I think I’ve made it clear that Indonesia is a crazy and somewhat terrifying place. Between the noise and harassment, it can be hard to love Indonesia as a whole, and I sometimes find myself making negative, general statements about “Indonesia.”
In reality, I have grown as a person in the past two years of living in Cinyasag than all of my previous 23 years combined (maybe, there’s no scientific evidence, but using a mandi is harder than it looks.)
I find myself in those rare quiet moments at home thanking a higher being a lot more frequently than I ever did back in the U.S. I am in no traditional way religious, but for some reason I find myself whispering a thank you far more frequently on this side of the world.
Perhaps it’s observing the constant Muslim prayers around me or the much more abundant close calls, but I seem to have simply grown more appreciative in the past twenty-seven months.
I’ve found that every physical English novel I come across, I treasure as they are so much more rare here. Every sip of a good, french pressed cup of coffee is savored for the simple fast that it didn’t come out of a plastic packet. Each time I arrive at a hotel in the city, I emerge from a steaming hot shower announcing that it was “the best shower of my life” because after weeks of cold bucket baths, it truly feels that way.
As daily conversation in my village tends to be infrequent, I chase after and cling to my talkative students and jump at the chance to spend time not sitting around.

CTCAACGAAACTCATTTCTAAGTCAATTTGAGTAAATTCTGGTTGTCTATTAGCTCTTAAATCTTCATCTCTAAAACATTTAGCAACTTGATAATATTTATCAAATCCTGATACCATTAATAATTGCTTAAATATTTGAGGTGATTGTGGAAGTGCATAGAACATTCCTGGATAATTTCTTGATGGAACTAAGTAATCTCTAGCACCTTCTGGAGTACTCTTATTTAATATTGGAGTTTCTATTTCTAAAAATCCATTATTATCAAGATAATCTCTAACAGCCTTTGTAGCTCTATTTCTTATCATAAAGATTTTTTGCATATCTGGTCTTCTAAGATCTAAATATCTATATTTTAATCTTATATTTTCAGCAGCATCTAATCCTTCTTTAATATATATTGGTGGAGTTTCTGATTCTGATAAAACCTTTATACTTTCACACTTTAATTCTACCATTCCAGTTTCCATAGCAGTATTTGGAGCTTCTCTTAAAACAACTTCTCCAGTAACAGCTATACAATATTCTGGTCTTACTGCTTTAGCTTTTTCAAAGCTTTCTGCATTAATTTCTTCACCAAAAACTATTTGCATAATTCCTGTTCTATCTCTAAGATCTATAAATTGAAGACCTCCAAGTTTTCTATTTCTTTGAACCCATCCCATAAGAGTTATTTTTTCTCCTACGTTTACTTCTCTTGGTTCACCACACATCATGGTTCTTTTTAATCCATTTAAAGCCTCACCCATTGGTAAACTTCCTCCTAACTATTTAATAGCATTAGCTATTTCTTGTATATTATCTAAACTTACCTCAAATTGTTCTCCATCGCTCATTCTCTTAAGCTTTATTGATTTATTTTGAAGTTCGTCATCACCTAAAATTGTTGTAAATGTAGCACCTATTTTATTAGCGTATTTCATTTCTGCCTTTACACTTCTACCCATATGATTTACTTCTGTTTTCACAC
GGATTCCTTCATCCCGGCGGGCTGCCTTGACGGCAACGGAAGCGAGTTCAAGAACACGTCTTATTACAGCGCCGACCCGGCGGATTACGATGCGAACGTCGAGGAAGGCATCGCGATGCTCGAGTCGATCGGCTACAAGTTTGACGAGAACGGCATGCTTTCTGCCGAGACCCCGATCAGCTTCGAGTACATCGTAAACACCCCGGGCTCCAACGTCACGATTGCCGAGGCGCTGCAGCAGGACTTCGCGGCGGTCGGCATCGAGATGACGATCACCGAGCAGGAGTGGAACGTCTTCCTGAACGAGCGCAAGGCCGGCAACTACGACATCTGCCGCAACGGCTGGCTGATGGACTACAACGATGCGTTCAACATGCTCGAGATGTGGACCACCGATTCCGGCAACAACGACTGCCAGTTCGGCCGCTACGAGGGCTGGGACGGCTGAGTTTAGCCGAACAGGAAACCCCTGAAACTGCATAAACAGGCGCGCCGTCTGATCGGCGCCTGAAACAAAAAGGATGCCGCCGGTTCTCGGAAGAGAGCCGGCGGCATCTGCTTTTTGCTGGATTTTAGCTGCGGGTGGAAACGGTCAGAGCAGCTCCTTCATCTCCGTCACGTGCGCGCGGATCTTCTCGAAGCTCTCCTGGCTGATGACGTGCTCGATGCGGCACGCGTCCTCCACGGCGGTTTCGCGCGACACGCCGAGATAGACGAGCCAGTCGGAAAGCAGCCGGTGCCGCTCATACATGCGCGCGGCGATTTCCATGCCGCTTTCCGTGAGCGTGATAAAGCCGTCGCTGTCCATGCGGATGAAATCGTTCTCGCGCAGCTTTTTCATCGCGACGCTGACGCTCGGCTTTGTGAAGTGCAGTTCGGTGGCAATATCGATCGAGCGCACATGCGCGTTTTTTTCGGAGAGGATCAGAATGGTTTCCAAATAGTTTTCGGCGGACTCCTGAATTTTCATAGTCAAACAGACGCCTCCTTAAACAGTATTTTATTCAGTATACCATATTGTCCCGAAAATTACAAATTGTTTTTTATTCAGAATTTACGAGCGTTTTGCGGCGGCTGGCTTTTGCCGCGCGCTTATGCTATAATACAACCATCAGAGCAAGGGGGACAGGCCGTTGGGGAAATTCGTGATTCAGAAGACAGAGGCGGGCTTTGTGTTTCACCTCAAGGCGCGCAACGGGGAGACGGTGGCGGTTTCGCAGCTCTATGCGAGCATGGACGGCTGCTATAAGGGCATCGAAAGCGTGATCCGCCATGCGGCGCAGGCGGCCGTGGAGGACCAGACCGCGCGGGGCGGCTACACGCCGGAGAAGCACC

I love it when people call. More than ever before, I call friends and family to check in and chat and absolutely love it when they call me.
Care packages have made me cry. A simple Oreo or ice cream bar will be nibbled slowly, savored.
If someone hugs me, they are my favorite person forever and ever and I probably hold on too long, because human connection is so infrequent. When my host mom pats my arm as she walks past or rests her hand on my leg while watching tv, I can feel my heart grow warm.
Even a simple, cool, non-smokey breeze brings a smile to my face. Some of my happiest moments have been sitting quietly at my school desk with a cup of coffee when a clean breeze blows through. It’s something I absolutely took for granted once upon a time and now cherish.
I know how blessed I am to be here. To be teaching at a school that has welcomed me, to be teaching kids with motivation and character, to be with a family who includes me.
I know I am lucky to be living out my dream, a dream I’ve worked toward since junior high. I am lucky to have love coming at me from all across the world and am so grateful for the people I have had by my side throughout this Peace Corps journey.
I’ve found this developed sense of appreciation while serving in Indonesia, but I hope it’s something I remember when I head back to the land of Starbucks and designer bags. I hope that I stay grounded and remember how absolutely fortunate I am for every person, book, breeze, and cup of coffee I have in my life.
No matter where I go.